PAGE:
In an organizational context, change can manifest in a lot of different ways:
- Layoffs or reduced headcount
- New “time saving” technologies
- A shift in strategy to deliver more value to customers
- Updated ways of collaborating with colleagues
- Transitions in leadership
- Mergers and acquisitions
You probably also intuitively know that you can change by disaster or change by design. You can either be ready to move through changes like a surfer navigating waves, or in the face of the waves you can simply hold your breath and prepare for impact.
Which version do you prefer?
If you picked the surfer version… welcome, fellow leader! You are going to be uniquely primed to tackle the bumpy, uncharted seas of this modern world of work. And although it’s going to be a tough path, we’ve seen what great leaders do to drive positive transformation without sacrificing results or performance.
Use good judgment
This sounds like table stakes, but hear us out. For a lot of the change challenges leaders are facing today, there are no “best practices.” You won’t find the answer in the company handbook or through a quick Quora search. That’s where your judgment as a leader comes in. The best leaders are the ones who seek alternative viewpoints and can leverage relevant data, diverse perspectives, and peer advice to make sound decisions.
Again, table stakes but let’s add some color to what we mean. The first requirement to effective communication is that you understand the problem statement enough to share it with someone else. You have to be able to connect the rationale to your strategic goals. Can you explain your rationale to a fourth-grader? If not, we’ve got a problem! Communicating something clearly to a lot of people requires deep enough knowledge of the issue that you can boil it down and repeat the message over and over again. Even if people take issue with the change, nobody should be wondering “hey why are we doing this anyway?”
To communicate effectively, before a big change you need to make sure you can answer these questions inside and out:
- Where do we want to be?
- How does the change best serve our users, customers, or clients?
- How does the change benefit our team?
- What business outcomes are we hoping to achieve?
Gathering buy-in is a huge part of making any change successful. Figure out which decisions you want to include people in, and then check out our guide to team decision making to effectively fold more stakeholders into decisions that will impact them. This is not only energizing and good for morale, but it will also help the changes stick.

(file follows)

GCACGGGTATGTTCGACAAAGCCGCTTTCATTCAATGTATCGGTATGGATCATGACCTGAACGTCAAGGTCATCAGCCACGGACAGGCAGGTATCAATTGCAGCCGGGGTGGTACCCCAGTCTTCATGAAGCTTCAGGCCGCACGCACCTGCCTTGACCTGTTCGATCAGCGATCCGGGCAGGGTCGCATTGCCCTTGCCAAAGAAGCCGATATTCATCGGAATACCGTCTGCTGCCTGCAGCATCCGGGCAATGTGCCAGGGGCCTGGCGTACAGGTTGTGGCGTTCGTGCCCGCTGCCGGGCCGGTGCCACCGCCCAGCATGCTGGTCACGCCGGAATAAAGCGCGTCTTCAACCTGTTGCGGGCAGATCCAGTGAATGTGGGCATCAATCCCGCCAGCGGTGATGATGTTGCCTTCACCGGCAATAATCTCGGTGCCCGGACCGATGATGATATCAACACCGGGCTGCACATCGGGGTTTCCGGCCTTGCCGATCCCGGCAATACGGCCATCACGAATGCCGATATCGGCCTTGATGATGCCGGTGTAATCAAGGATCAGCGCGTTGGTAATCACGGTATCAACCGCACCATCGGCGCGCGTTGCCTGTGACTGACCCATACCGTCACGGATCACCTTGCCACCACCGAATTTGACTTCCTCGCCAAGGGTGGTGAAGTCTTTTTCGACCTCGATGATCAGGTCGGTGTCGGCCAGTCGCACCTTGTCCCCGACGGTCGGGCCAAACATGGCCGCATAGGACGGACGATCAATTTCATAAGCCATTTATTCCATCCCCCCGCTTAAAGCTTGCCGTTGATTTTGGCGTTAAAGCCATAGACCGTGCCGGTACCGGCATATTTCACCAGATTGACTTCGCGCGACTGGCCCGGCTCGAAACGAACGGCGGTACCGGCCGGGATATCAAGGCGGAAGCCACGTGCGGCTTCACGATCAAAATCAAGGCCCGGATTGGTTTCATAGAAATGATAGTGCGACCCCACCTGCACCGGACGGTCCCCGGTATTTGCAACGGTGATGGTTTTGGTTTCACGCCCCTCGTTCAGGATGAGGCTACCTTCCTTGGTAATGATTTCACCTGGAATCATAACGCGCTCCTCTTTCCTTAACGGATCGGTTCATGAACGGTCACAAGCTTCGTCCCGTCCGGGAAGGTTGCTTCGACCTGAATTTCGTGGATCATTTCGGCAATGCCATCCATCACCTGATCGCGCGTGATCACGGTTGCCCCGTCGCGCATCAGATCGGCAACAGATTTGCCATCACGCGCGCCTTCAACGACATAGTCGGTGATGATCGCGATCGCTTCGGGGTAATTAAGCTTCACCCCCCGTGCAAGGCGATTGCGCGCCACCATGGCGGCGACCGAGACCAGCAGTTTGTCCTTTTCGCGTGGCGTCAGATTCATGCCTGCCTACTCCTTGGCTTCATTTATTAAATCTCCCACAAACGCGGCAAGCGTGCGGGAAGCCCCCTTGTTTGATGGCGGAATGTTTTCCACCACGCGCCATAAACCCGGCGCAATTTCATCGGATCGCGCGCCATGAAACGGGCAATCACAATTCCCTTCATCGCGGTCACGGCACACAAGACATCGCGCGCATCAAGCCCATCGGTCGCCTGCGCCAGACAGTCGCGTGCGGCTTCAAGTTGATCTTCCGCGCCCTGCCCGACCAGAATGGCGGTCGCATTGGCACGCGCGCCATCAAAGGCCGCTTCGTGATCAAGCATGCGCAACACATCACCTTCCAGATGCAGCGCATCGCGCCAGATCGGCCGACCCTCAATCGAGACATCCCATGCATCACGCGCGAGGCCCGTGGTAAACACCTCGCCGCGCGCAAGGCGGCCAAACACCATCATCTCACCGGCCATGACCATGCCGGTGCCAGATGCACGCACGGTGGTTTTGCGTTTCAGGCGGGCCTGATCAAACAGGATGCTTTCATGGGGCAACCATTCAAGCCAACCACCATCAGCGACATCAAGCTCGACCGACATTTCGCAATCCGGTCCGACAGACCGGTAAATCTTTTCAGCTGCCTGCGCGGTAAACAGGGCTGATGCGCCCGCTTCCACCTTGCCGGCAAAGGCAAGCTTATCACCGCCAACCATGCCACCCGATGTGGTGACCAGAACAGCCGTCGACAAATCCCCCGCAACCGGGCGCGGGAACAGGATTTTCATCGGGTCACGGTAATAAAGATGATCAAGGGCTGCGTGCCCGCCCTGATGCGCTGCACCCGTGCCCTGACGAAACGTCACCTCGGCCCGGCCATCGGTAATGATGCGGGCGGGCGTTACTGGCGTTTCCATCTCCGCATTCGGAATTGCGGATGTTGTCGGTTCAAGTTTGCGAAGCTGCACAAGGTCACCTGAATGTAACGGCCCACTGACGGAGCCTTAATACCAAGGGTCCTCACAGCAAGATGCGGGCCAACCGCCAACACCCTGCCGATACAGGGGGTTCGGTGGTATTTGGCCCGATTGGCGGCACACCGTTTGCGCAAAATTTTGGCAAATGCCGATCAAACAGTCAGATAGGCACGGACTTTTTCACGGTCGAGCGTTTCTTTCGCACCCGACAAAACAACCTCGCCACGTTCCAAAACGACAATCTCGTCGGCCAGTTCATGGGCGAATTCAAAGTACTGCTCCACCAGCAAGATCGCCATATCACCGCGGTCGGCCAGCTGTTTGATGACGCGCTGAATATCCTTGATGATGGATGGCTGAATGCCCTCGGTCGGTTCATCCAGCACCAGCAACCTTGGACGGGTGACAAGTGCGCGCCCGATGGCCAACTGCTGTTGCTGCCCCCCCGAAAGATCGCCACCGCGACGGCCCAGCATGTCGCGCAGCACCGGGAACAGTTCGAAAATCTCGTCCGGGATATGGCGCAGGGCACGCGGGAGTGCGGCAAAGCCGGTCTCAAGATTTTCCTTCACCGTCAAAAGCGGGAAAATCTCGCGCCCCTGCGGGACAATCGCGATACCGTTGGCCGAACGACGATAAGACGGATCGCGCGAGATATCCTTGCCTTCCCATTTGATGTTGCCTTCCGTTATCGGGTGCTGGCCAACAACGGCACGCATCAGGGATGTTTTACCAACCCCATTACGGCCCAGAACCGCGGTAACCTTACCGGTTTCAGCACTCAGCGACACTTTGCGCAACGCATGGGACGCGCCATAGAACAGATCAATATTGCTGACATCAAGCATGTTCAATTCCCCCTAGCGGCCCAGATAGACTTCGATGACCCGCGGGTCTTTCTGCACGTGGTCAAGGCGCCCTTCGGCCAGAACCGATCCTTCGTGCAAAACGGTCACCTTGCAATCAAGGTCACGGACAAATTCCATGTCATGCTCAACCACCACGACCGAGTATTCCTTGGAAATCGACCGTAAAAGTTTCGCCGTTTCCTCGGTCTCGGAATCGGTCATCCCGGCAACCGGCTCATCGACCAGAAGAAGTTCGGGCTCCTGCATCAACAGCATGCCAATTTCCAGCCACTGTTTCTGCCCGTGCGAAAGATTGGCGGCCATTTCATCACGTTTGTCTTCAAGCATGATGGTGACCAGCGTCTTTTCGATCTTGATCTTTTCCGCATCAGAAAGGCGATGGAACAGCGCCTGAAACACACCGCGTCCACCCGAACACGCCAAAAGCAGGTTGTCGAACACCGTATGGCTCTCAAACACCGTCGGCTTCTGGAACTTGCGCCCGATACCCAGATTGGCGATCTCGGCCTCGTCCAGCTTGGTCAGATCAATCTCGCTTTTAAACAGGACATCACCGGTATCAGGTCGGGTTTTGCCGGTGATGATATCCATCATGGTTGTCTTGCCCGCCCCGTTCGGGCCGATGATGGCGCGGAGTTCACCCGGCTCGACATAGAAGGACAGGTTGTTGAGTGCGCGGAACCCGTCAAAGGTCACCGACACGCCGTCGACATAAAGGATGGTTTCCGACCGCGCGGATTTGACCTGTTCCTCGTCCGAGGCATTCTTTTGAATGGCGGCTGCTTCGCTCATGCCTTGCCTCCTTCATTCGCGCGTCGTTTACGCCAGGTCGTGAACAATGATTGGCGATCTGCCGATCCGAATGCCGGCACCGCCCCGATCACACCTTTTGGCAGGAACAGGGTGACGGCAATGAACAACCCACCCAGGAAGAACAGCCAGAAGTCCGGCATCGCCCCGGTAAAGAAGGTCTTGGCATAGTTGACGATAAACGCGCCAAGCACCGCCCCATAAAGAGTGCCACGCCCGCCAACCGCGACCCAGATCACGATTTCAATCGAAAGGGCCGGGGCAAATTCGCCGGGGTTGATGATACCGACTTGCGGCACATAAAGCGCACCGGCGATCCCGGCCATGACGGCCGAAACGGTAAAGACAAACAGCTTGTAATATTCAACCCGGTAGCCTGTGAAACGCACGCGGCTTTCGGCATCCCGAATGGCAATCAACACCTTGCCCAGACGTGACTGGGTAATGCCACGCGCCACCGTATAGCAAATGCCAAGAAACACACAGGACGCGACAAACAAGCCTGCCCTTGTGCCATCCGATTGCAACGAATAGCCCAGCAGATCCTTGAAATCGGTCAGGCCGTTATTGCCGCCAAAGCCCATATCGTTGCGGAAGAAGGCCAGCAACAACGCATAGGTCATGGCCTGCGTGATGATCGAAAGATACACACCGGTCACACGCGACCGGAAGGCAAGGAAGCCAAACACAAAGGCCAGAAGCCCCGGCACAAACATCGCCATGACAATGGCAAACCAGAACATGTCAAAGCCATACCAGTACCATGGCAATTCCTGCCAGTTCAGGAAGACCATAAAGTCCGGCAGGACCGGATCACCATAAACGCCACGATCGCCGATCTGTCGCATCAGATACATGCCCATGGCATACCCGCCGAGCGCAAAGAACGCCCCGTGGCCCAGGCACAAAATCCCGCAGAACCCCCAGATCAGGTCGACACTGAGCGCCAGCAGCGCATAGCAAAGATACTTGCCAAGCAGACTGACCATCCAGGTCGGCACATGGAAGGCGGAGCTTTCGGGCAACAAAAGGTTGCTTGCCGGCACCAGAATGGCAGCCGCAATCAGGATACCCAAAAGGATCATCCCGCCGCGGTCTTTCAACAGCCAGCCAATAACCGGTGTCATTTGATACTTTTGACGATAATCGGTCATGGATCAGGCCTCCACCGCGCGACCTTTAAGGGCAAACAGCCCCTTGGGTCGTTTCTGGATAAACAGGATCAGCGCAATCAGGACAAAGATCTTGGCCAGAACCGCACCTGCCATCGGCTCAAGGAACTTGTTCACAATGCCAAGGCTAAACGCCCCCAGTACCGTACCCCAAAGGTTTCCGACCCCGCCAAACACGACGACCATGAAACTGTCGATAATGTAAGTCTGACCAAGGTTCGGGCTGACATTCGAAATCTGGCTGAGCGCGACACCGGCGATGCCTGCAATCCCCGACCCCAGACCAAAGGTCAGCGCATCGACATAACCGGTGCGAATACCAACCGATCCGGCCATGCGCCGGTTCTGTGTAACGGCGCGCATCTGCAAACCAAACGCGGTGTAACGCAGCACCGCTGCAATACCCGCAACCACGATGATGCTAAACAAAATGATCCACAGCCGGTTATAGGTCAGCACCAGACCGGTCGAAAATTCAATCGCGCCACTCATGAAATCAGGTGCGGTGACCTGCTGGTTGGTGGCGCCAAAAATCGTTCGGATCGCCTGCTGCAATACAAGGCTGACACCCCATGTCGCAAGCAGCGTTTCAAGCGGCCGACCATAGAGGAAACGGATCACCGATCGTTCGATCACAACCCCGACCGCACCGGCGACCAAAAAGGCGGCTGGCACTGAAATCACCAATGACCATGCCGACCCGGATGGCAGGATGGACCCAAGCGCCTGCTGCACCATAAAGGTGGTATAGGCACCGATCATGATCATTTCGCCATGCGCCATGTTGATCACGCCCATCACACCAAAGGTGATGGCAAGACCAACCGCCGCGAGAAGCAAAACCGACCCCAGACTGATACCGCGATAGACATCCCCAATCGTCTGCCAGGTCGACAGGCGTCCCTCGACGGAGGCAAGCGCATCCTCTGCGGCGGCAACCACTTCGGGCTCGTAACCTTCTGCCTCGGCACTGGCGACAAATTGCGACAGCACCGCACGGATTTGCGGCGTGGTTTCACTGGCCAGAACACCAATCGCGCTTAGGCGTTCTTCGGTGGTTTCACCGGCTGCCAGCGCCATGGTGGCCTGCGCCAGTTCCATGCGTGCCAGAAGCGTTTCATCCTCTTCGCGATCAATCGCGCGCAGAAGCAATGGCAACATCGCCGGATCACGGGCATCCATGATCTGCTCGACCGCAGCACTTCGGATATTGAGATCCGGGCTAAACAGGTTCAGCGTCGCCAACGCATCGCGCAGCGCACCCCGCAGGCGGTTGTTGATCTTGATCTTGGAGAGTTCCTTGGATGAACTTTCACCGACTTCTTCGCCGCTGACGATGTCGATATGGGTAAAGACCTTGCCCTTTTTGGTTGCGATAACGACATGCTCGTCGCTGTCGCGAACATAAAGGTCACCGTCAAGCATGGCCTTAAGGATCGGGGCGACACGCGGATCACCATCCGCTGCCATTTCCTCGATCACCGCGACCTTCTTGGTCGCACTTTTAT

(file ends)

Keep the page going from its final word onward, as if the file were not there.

This sounds so bland and we wish for a more interesting way to put it, but an innovation mindset really is crucial for success in today’s operating environment. Here are some concrete ways to take innovation from a buzzword to something more tangible:
- Build a diverse team to generate more ideas and uncover blind spots
- Hold space for creativity (yes, and…) by fostering a psychologically safe environment(allow for anonymity, give people heads down time to think/ideate, step back to allow your team to surface issues)
- Block time and space for innovation
- Ensure people have access to the right people / information to make sound decisions
- Challenge assumptions by asking questions that spur lateral thinking
- What if we had to do this 10x more cheaply?
- What if we had to solve this problem tomorrow?
- What is the conventional approach, and what if we can’t do it that way?
- Reward behaviors that you want to see (i.e. big swings, failure, risk taking)
Clear barriers to help your team keep things running smoothly
Engage your team in frequent check-ins to ensure that people have the support and tools they need to drive results and maintain performance. Here are the following supports you’ll need to furnish your team with:
These are what your people need to drive change while ALSO ensuring that the trains are still running on time and that no existing balls are dropped.
What is your own relationship to change? Some people may crave and embrace change with open arms. Others may fear a loss of security, position, relationships, or even something core to their professional identity. Grief and loss are a natural part of the change process. Maintaining self-awareness about your own behavioral patterns in response to big transitions is an essential tenet of effective leadership. Get honest and vulnerable to the extent that it’s comfortable for you. Reflect on your own mental blocks and assumptions so that you can confidently and compassionately lead others through rocky and uncharted waters.